Now that we know where to find our form, let’s look a little closer at some of the more important sections of the Form 4.
- Section 1 – Name of the owner of the shares
- Section 2 – Company name and ticker symbol
- Section 3 – Date of transaction
- Section 5 – Relationship of the owner to the Company
- Title of security, i.e., common stock
- Transaction Date
- Transaction Code – more on this in a moment
- Amount of shares purchased or sold
- A or D – means acquired or disposed
- The price paid for the transaction of shares
Ok, let’s break those down a little.
The name is straightforward, as is the date of the transaction. One thing to note is the position held by the person buying or selling the shares. If you see the CFO buying shares constantly, that could mean he believes in the company’s financial strength.
The most important section of Form 4 is the table that outlines the buying or selling of the stocks.
In the table, you can see what kind of stocks he transacts. For example, you might see common stock, convertible preferred, and employee stock options. The above are the most common ones you will see, but there can be up to 10,000 types of equities! Don’t worry; the bulk you will encounter will be common stock, employee stock options, and preferred.
You will also notice that it lists the number of shares bought or sold and these trades’ dollar amounts. They list them as acquired or disposed of, which translates to buy or sell.
The last item, which we need to clarify, is the transaction code. On Form 4 from Netflix for Reed Hastings, you see two types of codes listed, M and S.
Every Form 4 filed contains filed transactions, and the form uses transaction codes to help describe the action taking place.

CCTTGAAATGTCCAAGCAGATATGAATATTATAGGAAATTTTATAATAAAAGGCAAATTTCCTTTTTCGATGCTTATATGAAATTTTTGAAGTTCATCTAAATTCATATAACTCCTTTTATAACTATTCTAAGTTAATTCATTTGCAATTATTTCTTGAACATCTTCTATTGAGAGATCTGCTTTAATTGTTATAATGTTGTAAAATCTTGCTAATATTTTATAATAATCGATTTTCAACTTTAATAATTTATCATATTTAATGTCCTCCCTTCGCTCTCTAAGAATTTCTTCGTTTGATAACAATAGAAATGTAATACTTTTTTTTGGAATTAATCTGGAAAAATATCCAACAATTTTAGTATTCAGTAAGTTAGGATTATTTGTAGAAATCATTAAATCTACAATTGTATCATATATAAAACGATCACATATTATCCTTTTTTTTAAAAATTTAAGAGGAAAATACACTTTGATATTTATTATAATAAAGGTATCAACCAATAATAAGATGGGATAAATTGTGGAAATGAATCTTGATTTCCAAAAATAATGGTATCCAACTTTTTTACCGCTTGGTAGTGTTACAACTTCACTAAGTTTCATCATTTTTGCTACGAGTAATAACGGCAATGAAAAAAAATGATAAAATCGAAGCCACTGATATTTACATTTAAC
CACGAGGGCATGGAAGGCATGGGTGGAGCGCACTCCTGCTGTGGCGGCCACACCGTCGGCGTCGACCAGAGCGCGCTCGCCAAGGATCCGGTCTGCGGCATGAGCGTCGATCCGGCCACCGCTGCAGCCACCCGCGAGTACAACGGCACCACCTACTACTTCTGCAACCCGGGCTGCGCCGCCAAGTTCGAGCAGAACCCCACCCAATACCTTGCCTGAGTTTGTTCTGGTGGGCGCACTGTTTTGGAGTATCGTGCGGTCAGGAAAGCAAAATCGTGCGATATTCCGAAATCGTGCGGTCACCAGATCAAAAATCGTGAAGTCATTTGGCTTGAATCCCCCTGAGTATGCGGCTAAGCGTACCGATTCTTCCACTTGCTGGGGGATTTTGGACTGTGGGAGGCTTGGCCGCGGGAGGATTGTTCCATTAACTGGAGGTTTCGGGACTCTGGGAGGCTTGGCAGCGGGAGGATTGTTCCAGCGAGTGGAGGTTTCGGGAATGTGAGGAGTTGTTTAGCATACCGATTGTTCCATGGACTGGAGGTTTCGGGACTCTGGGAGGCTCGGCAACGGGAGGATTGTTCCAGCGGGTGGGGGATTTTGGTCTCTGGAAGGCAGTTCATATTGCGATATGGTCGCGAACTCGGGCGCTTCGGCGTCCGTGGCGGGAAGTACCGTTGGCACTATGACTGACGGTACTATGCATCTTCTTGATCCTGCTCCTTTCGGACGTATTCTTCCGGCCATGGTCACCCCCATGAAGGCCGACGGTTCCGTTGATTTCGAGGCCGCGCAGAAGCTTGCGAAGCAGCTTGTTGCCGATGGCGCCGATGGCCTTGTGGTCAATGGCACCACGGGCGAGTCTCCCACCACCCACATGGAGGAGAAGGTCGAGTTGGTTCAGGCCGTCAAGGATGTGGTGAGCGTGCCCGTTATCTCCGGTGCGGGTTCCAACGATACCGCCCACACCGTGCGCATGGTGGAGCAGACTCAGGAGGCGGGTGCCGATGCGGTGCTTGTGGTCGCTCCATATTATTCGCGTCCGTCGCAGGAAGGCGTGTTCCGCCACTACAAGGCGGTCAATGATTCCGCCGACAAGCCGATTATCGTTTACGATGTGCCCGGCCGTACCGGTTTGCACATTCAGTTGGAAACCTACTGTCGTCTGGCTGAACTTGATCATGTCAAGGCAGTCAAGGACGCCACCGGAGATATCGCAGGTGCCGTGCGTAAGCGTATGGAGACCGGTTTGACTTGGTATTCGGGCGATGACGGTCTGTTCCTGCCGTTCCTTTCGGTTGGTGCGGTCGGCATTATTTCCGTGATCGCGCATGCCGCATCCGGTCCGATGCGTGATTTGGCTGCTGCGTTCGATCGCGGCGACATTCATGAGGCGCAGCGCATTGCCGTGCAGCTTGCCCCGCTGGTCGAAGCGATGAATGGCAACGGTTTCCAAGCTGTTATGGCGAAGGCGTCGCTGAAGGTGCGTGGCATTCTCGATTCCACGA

A good starting point for understanding the transaction codes and deciphering insider trading is remembering that P stands for purchase and S stands for sale. They equal the most common codes you will encounter.
Another code you will encounter is code M, which stands for the exercise or conversion of derivative securities. If that subject interests you, please click the link below for more detail on the derivative securities transaction codes
Derivative Security Transaction Codes
Looking closer at the Form 4 from Netflix, we can see that Reed Hastings sold shares of his stock during the time listed on the form other than exercising the derivatives.
What can we derive from that? That is a subject we will tackle next.
What Can We Learn From Reading a Form 4?
The legendary investor Peter Lynch of Fidelity Investments once said, “Insiders might sell their shares for any number of reasons, but they buy them for only one: they think the price will rise.”
Peter Lynch was a staunch believer in fundamental analysis and understanding the company and what it makes and sells completely before buying. He felt that as a group, who knows a company’s product, management, and future prospects better than the company’s leaders?
Investors can benefit from insider knowledge legally by following public databases that track insider buying or selling.
One of my focus points on my stock checklist is studying management, and Warren Buffett discusses his thoughts on management multiple times throughout his Letters to Shareholders.
And what better way to evaluate management than studying their actions regarding their ownership of the company they work for?
Many investors regard tracking insider trading as an integral part of their company analysis.
Why is buying or selling their shares a big deal?
Generally, insider buying illustrates management’s confidence in their company. Many consider insider buying a bullish sign or a sign that they feel that the company’s price will rise in the short term.
On the flip side, selling is considered a more bearish sign that management is offloading its shares before the company’s price falls.
Studies have shown that being on top of insider transactions represents profitable investments, as insiders tend to beat the market, as one would expect.
The studies have shown that the odds in favor of more insider buying following more insider buying remain three times greater than the odds of a purchase followed by a sale.
There are some general rules to follow when tracking insider trading: